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# Copy of Gases

A look at the behavior of gases. Boyle's Law, Charles's Law, the ideal gas law will be discussed.
by

## Kevin Sparaco

on 16 May 2013

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#### Transcript of Copy of Gases

Kinetic Theory,
& Gas Laws Boyle's Law Characteristics of Gases Kinetic Molecular Theory 1. Gas particles are solid spheres, really far apart

2. Gas particles are in constant rapid, random motion

3. Gas particles constantly collide with each other and with the walls of their container

4. Gas particle collisions are perfectly elastic

5. Avg. Kinetic energy is based on temperature (K) Pressure amount of force exerted per unit area of surface STP
Standard temperature and pressure

For a gas, the temperature is 0°C and 1.00 atm PV = k At 1.70 atm a sample of gas takes up 4.25L If the pressure is increased to 2.40 atm what will the new volume be? Charles's Law For a fixed amount of gas at constant pressure:

the volume of the gas increases as the temperature of the gas increases

the volume of the gas decreases as the temperature of the gas decreases Example: The volume of a gas is 625 L at a temperature of 0°C. If the temperature is increased to 80°C, what is the new volume? Ideal Gas Law the law states the relationship of pressure, volume, temperature, and the amount of gas in moles an ideal gas is one whose particles are infinitely small and do not interact with each other PV = nRT R = gas constant
8.314 L kPa/K mol
0.0821 L atm/K mol Miscellaneous Graham's Law of Diffusion
The rate of diffusion of a gas is inversely proportional to the square root of the gases density Effusion
The passage of gas under pressure through a tiny opening Diffusion
the movement of particles from regions of high density to regions of lower density Ideal gas law works with stoichiometry Example: At room temperature Xe atoms have an average speed of 240 m/s. At the same temperature, what is the speed of hydrogen molecules? Example: Liquid hydrogen and oxygen are burned in a rocket. What volume of water vaport at 555°C and 76.4 kPa, can be produced from 4.67 kg of liquid hydrogen? Temperature As you increase the Temp, the ___________ goes ______ Temp Energy Temp determines molecule speed. What is the difference between hot and cold days? Avg speed of molecules Force exerted by a gas as it collides with the container wall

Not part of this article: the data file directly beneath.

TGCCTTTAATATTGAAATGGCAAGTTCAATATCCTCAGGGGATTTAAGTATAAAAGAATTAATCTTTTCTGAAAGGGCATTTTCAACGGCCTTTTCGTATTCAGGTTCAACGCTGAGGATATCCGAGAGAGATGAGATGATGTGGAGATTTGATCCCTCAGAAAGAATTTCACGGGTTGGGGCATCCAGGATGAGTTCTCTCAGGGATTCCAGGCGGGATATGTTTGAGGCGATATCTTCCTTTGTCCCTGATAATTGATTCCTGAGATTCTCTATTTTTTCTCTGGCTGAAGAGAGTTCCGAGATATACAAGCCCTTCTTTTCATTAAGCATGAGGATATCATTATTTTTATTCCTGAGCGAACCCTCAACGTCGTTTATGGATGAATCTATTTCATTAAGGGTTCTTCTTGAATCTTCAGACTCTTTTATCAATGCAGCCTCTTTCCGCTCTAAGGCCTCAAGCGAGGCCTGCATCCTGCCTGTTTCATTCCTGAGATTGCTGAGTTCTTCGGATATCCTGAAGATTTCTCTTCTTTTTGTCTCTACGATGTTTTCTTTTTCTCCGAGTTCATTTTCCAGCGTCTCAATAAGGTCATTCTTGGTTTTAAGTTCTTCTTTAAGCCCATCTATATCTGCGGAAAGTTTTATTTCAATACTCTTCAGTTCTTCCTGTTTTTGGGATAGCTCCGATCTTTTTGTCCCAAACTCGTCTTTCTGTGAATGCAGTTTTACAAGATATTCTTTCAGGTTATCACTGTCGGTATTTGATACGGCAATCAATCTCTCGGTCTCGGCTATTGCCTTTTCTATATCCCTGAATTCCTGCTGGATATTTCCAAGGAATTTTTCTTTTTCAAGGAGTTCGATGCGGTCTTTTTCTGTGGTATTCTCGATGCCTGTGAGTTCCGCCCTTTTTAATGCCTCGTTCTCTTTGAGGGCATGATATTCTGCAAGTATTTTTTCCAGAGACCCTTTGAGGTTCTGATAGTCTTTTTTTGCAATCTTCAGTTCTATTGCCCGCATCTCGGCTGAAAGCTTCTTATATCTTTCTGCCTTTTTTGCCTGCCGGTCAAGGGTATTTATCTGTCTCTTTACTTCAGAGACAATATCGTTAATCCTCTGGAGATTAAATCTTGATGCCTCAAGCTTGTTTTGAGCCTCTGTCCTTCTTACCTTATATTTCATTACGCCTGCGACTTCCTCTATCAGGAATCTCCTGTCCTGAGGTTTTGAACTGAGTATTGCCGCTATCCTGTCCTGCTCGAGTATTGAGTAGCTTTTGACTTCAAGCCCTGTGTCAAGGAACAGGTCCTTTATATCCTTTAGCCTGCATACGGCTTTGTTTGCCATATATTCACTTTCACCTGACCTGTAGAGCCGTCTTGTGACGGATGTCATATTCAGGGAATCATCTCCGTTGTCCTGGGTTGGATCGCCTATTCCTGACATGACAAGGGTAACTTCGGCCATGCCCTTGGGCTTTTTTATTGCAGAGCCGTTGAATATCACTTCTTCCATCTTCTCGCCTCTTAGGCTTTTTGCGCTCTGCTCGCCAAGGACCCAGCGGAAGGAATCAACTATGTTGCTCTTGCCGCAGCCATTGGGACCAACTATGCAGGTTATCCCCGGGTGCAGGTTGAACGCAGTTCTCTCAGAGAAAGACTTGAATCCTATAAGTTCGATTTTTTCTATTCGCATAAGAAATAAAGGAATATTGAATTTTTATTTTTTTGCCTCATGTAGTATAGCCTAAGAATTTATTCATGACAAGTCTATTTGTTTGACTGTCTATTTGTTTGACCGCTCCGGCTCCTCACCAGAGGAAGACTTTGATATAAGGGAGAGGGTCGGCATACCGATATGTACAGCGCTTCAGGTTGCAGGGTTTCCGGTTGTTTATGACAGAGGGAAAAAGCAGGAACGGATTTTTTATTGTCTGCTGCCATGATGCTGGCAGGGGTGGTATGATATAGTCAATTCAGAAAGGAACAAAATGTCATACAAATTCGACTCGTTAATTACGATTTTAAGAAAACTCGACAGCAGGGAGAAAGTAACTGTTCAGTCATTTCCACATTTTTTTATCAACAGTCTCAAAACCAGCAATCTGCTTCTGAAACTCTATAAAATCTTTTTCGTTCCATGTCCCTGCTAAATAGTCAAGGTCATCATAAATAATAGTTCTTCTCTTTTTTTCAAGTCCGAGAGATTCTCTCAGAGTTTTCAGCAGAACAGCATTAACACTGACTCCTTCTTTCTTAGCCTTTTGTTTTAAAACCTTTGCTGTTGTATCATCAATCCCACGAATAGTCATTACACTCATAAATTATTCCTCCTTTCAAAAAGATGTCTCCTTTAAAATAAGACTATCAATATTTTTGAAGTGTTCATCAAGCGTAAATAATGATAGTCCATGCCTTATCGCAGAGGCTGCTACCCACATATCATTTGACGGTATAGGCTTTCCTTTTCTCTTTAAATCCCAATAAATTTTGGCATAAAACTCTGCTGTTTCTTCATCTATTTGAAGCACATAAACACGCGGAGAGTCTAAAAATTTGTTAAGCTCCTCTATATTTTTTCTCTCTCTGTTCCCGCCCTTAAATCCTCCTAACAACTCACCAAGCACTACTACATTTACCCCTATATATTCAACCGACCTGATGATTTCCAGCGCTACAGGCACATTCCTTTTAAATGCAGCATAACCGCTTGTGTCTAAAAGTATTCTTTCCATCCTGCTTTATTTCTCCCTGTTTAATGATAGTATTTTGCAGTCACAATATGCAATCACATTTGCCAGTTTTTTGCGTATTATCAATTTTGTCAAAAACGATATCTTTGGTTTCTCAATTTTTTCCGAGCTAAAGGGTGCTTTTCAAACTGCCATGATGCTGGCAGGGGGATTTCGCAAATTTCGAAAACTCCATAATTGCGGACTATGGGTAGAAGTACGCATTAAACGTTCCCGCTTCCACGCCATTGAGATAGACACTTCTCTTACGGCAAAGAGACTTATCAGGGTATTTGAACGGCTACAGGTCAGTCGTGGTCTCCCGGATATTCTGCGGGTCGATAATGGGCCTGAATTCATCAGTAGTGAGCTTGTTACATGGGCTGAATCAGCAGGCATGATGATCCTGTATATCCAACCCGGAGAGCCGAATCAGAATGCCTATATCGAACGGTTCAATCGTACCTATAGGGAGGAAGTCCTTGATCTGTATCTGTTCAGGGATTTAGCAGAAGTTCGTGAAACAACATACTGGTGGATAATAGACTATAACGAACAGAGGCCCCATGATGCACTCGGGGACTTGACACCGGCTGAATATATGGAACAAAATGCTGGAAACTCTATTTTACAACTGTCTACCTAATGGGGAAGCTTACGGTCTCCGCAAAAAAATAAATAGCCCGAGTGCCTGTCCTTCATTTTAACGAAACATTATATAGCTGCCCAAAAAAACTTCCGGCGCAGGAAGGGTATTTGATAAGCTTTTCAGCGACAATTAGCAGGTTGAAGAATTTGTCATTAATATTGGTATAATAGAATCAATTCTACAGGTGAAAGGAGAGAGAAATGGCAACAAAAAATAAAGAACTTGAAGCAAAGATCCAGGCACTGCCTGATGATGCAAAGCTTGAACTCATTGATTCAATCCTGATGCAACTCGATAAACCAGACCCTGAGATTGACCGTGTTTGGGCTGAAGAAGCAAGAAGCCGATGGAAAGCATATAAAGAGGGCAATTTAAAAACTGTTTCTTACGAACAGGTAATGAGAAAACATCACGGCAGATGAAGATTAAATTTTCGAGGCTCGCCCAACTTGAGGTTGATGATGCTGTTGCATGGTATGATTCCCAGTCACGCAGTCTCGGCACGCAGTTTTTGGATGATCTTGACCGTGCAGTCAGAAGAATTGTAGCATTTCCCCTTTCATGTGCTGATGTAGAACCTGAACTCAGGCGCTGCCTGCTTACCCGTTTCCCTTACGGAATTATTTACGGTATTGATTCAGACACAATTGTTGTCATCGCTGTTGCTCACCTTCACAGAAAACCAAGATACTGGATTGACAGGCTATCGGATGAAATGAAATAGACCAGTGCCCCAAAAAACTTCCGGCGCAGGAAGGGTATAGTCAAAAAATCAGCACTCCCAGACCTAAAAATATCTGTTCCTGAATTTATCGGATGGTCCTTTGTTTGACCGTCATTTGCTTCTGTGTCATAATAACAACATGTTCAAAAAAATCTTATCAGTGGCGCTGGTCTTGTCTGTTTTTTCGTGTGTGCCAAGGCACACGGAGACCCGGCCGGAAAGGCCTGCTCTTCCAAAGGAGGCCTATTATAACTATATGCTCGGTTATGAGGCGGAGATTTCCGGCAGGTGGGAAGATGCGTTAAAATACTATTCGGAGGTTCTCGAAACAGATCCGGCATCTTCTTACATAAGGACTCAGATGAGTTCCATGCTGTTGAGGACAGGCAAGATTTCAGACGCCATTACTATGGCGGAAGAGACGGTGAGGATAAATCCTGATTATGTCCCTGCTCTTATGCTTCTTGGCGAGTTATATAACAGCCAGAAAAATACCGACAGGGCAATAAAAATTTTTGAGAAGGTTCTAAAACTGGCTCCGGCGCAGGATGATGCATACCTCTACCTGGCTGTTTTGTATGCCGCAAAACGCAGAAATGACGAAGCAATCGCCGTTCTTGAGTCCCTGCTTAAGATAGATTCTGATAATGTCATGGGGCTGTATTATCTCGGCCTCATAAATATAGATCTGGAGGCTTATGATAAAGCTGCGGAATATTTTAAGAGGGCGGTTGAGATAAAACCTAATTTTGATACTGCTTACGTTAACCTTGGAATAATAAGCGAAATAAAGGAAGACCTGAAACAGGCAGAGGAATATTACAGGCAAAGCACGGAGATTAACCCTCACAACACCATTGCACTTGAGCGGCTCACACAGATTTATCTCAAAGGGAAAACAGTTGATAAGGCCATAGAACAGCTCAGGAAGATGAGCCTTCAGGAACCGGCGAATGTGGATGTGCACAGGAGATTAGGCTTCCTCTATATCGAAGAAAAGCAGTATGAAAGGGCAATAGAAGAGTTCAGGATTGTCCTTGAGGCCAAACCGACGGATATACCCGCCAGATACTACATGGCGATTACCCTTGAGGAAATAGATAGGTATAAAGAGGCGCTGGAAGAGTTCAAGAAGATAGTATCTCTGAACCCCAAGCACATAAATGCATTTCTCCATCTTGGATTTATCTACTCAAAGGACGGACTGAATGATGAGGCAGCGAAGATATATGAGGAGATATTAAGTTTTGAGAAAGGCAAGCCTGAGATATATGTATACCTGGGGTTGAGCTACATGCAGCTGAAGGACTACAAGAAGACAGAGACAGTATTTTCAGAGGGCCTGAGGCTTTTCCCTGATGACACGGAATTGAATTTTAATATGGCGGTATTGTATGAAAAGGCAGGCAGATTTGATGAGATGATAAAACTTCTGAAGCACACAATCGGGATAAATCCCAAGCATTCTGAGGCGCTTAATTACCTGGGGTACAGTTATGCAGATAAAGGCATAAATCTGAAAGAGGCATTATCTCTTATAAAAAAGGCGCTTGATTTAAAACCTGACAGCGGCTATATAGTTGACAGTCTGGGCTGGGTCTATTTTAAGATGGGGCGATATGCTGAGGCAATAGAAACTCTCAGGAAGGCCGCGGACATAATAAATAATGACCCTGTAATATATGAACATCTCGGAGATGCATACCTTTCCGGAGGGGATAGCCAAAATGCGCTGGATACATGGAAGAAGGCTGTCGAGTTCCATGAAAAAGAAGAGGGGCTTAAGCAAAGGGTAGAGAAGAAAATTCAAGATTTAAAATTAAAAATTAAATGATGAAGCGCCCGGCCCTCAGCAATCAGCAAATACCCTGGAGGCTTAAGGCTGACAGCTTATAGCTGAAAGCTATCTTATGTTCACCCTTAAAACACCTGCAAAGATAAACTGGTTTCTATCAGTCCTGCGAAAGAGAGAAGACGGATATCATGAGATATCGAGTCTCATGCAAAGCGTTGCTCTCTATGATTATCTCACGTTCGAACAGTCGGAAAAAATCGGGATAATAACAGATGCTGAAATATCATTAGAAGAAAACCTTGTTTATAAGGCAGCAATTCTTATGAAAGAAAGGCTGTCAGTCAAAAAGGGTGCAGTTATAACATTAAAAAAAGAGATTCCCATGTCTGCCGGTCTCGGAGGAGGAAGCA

That force gives basketballs their bounce and car tires inflated

Measurements
1 atm = 101.325 kPa = 760 mmHg
= 760 torr What is pressure? Atmospheric Pressure Pressure exerted by ___________in the air 1 atm Higher altitude = ________ Pressure
STP = Standard Temperature and Pressure (0 Celsius or 273 K) T:
V: T:
V: Temperature and Volume 1963 Charle's Law V T 1 2 V T 1 2 = T 1 2 T 1 2 V V Java Which of the following changes to a system WILL NOT result in an increase in pressure?

a. Raising the temperature
b. Increasing the volume of the container
d. Decreasing the volume of the container Four different flasks contain gas samples at 298 K. In which of the following samples will the gas molecules be moving the slowest?

a. O2
b. H2
c. CO2
d. N2 Gas pressure is caused by:

a. gas molecules colliding with surfaces
b. gas molecules hitting other gas molecules
c. gas molecules condensing to a liquid
d. barometers Which of the following gases would have the fastest rate of diffusion, assuming all of the gases are at the same temperature?

a. Kr - 84 amu
b. Ar - 40 amu
c. Ne - 20 amu
d. He - 4 amu Kelvin = 273K + C o Gases move in constant random motion

Particles are extremely far apart

The particles collide elastically (bounce)

Heat makes particles move faster (more pressure) KMT Summary K K What causes a basketball or soccer ball to be very firm? = Gases have mass.
Gases are compressible.
Gases fill their containers.
Gases diffuse.
Gases exert pressure.
Pressure is related to Temperature Characteristics of Gas Essentially what Boyles law is saying is that pressure and volume are inversely related. Whats the general rule for boyle? 1 1 2 2 Imagine it is a beautifully sunny day at Punta Cana and you are at the beach, your scuba gear is packed in your car trunk, including your tank and you are just basking in the sun for a bit.
However when you return to your car, your scuba tank has exploded! Why?! what happened? Charles law explains why that happened. Your tank stayed at a constant volume but had an increase in temperature due to the hot sun, therefore the pressure increased and provided perfect conditions for an explosion. Try It or PV = k Boyles Law relates the pressure and volume of a gas that is held at constant temperature.